CIRCLE Fact Sheet: Information Literacy Crucial to High School Civics
This fact sheet summarizes findings about the teaching of information literacy in high school civics and government courses. More than 700 teachers responded to a survey, and nearly all of them reported spending time on news analysis, current events discussion, and other information literacy skills and topics in their classes.
The research also showed, however, that information literacy is more likely to be taught in AP/honors classes than in required courses and that more than half of teachers do not feel very confident in teaching information literacy.
Guidebook: Six Proven Practices for Effective Civic Learning
National Center for Learning and Civic Engagement, Education Commission of the States
This Guidebook is aimed at educators and policymakers and offers effective models of civics and service-learning that can be incorporate into the classroom and community.
College, Career, and Civic Life (C3) Framework for Social Studies State Standards
The result of a three year state-led collaborative effort, the College, Career, and Civic Life (C3) Framework for Social Studies State Standards was developed to serve two audiences: for states to upgrade their state social studies standards and for practitioners — local school districts, schools, teachers and curriculum writers — to strengthen their social studies programs. Its objectives are to: a) enhance the rigor of the social studies disciplines; b) build critical thinking, problem solving, and participatory skills to become engaged citizens; and c) align academic programs to the Common Core State Standards for English Language Arts and Literacy in History/Social Studies.
The Fact Sheet is also available at www.socialstudies.org/C3.
State Civic Education Requirements Fact Sheet
The Center for Information & Research on Civic Learning and Engagement (CIRCLE) has analyzed the standards, course requirements, and mandatory assessments relevant to civic education in all 50 states plus the District of Columbia. This is the first such scan in 5 years.
The Fact Sheet is also available on CIRCLE’s website.
Education Commission of the States – Legislative Updates
Since 2003, the National Center for Learning and Civic Engagement (NCLCE) at the Education Commission of the States (ECS) has periodically conducted a comprehensive 50-state civic education policy scan to identify adopted policies that encourage, support, and advance civic learning and engagement for P-20 students. While the role that civic education plays in public schools has been reduced in the past 50 years, the civic education field continues to make significant strides in identifying best practices for civic education. As evident in NCLCE’s most recent 50-state policy scan, some states have recognized such best practices by enacting policy on “civics,” “citizenship education,” and “social studies.”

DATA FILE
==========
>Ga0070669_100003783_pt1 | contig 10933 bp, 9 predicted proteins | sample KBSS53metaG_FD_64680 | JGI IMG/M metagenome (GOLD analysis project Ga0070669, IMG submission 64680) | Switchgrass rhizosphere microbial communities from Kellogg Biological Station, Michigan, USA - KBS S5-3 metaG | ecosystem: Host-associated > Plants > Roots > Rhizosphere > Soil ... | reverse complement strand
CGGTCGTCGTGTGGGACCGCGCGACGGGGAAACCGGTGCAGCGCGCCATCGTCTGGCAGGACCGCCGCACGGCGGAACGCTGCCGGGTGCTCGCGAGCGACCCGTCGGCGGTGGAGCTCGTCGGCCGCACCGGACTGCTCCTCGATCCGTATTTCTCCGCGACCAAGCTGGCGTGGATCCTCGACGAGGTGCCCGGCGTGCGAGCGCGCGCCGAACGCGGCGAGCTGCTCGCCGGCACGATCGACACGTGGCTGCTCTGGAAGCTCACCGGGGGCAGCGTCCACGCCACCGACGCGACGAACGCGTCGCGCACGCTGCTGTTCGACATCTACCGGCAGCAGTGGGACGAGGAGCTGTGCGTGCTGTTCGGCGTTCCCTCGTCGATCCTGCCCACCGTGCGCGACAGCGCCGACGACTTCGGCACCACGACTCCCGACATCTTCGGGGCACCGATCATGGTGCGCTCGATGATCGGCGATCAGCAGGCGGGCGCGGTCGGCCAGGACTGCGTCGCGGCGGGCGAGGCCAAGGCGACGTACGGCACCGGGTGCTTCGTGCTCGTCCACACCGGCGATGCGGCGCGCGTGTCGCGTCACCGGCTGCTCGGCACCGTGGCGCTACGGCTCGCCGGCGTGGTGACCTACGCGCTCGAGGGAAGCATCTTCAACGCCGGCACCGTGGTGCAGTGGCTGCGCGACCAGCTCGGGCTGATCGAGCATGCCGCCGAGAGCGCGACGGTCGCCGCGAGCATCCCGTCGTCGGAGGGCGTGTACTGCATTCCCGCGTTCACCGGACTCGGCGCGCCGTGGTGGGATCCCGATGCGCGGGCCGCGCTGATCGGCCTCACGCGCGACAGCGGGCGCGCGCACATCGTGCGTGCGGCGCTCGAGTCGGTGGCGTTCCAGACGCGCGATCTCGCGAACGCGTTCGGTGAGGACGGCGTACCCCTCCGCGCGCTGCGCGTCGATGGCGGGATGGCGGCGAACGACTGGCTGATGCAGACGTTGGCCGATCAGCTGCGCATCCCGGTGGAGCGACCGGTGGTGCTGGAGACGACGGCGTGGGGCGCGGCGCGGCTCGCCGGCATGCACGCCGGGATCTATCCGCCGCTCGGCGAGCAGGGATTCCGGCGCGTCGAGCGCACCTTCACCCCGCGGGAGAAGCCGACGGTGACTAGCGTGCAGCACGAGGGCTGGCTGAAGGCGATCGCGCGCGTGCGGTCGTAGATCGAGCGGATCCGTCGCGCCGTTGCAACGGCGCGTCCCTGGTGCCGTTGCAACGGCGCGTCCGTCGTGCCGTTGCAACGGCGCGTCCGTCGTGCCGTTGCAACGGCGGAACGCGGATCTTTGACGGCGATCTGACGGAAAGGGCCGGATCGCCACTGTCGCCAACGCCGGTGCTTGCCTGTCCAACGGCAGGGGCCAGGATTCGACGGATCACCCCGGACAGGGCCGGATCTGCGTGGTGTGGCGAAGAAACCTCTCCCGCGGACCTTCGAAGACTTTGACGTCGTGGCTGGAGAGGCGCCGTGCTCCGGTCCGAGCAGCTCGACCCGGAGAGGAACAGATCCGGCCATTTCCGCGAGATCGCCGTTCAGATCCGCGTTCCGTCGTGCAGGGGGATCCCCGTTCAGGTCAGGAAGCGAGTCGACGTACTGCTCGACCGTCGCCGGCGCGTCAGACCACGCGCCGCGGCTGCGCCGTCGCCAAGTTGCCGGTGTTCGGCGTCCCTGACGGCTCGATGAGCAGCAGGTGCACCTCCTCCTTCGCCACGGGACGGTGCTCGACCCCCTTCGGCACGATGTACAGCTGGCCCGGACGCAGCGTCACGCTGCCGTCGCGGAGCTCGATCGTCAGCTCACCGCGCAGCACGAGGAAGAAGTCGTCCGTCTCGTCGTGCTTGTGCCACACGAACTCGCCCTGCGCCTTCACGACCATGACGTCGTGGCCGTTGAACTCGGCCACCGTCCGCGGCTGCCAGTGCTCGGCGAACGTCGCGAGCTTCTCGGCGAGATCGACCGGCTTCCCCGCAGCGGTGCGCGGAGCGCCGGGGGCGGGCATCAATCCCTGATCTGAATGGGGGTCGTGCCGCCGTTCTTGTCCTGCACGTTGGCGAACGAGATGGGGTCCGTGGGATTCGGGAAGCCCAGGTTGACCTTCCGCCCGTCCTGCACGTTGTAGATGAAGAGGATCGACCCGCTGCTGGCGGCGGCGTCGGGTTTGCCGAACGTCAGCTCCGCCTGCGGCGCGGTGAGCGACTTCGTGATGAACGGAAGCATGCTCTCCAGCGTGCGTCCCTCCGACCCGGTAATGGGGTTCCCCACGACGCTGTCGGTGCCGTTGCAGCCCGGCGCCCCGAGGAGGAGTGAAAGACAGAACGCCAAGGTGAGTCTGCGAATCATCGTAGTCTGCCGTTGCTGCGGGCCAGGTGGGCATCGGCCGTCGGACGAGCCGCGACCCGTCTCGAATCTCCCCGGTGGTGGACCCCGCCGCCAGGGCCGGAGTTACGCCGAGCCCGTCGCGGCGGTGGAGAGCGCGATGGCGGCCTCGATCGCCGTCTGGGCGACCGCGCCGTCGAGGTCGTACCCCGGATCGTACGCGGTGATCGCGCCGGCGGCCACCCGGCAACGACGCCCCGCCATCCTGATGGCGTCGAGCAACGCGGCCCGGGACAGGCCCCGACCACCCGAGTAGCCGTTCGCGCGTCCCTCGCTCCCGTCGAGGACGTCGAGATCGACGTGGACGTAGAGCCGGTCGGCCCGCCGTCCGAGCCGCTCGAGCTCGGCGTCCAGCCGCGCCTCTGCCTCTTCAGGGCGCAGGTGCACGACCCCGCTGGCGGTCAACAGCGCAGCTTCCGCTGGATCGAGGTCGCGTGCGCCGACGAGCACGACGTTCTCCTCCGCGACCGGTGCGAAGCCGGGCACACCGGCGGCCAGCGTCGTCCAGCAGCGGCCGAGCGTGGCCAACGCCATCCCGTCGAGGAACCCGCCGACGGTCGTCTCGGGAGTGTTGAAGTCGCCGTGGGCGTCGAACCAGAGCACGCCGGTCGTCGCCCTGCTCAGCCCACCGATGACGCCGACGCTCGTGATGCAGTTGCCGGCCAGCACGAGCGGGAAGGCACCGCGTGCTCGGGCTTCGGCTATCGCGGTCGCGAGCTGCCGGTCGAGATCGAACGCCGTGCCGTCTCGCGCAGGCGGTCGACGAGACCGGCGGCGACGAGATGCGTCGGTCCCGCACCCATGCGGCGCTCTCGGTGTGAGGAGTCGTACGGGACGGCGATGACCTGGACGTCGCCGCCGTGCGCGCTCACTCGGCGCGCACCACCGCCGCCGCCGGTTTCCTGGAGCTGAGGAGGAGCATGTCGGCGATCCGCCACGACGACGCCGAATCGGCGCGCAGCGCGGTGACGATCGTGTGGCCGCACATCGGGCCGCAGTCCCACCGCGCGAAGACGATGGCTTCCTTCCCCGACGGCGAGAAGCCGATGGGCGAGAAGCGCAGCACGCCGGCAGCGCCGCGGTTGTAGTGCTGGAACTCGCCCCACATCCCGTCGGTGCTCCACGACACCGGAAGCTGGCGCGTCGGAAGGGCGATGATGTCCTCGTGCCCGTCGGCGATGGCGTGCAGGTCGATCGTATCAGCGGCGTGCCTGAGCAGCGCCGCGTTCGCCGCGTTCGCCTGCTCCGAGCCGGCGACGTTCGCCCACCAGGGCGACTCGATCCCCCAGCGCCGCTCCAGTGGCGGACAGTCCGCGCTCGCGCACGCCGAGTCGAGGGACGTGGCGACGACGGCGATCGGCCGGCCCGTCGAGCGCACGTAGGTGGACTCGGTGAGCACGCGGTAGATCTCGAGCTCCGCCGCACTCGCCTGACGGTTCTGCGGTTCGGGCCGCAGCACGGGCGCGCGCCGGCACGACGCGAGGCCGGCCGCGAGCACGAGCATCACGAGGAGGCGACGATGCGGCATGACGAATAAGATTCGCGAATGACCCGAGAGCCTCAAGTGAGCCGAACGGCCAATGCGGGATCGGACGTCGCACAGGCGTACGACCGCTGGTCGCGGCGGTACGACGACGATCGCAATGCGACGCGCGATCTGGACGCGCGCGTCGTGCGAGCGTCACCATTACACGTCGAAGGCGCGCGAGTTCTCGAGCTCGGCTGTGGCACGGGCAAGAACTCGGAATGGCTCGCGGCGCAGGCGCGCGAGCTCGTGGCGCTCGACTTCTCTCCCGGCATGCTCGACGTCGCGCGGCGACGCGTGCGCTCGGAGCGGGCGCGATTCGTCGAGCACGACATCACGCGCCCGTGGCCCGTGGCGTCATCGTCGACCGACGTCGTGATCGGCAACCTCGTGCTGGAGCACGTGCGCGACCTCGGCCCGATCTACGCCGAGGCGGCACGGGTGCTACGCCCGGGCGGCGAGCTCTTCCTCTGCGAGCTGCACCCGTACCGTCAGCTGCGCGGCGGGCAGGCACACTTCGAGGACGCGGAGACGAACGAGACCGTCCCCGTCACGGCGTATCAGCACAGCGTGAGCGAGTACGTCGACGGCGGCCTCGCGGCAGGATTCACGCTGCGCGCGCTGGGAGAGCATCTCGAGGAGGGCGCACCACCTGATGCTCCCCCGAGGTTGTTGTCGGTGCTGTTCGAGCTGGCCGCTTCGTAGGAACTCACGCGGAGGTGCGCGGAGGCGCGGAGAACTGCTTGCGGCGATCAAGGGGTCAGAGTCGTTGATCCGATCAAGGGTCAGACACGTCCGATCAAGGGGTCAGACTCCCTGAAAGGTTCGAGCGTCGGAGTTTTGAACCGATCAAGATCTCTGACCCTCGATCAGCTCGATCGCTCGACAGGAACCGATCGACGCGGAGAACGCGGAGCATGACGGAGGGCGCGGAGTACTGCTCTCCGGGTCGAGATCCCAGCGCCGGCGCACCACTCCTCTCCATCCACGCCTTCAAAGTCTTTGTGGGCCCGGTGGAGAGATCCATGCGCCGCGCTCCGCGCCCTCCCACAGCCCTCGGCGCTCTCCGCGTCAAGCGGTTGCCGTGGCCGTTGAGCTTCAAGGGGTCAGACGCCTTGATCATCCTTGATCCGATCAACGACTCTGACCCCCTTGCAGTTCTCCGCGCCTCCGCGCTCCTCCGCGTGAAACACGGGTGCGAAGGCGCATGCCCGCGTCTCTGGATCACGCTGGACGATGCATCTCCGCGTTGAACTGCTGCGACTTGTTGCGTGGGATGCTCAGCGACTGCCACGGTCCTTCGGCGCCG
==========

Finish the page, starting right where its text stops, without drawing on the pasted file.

Visit the Civic Education Policy Database at http://www.ecs.org/html/educationIssues/CitizenshipEducation/CitEdDB_intro.asp.
All Together Now: Collaboration and Innovation for Youth Engagement: The Report of the Commission on Youth Voting and Civic Knowledge
Center for Information & Research on Civic Learning and Engagement
Based in part on surveys from more than 6,000 young people and more than 700 civics and government teachers, the report presents new findings relevant to increasing youth voter turnout and improving civic education. It makes specific recommendations that are supported by cutting-edge research.
A report summary is available at http://www.civicyouth.org/commission-on-youth-voting-and-civic-knowledge-releases-report/
CIRCLE has alo developed a reflection guide for teachers that includes several noteworthy findings from the survey and encourages educators to consider how their experiences are similar—and how they may differ. The guide also includes specific recommendations from the report and invites teachers to reflect on which ones would or would not work in their classrooms, and to think about any additional resources and support they may need to implement.
Guardian of Democracy: The Civic Mission of Schools Report
The much anticipated follow up to the 2003 Civic Mission of Schools’ Report. The report is an urgent call for action to restore the historic civic mission of our nation’s schools. This new report provides research-based evidence of the decline in civic learning in American schools and presents six proven practices that should be at the heart of every school’s approach to civic learning. It also provides recommendations for education policymakers to ensure every student acquires the civic skills and knowledge needed for an informed, engaged citizenry.
The report is also available on the Campaign’s website www.civicmissionofschools.org.
Advancing Civic Learning and Engagement in Democracy: A Road Map and Call to Action
In this report, the US Department of Education outlines directions for advancing civic learning and democratic engagement from grade school to graduate school. It concludes by proposing nine steps the Department will take to advance civic learning across American education.
Flunking Civics: Why America’s Kids Know So Little
May ABA Journal
The American Bar Association publication the “ABA Journal” featured civic education in its May 2011 Issue. This is the lead article from that publication.
High Schools, Civics, and Citizenship: What Social Studies Teachers Think and Do
American Enterprise Institute, September 2010.
This study revolves around the question: what are teachers trying to teach our youth about citizenship and what it means to be an American? The findings are based on a national, random sample survey of 866 public high school social studies teachers, an oversample survey of 245 Catholic and private high school social studies teachers, and three focus groups.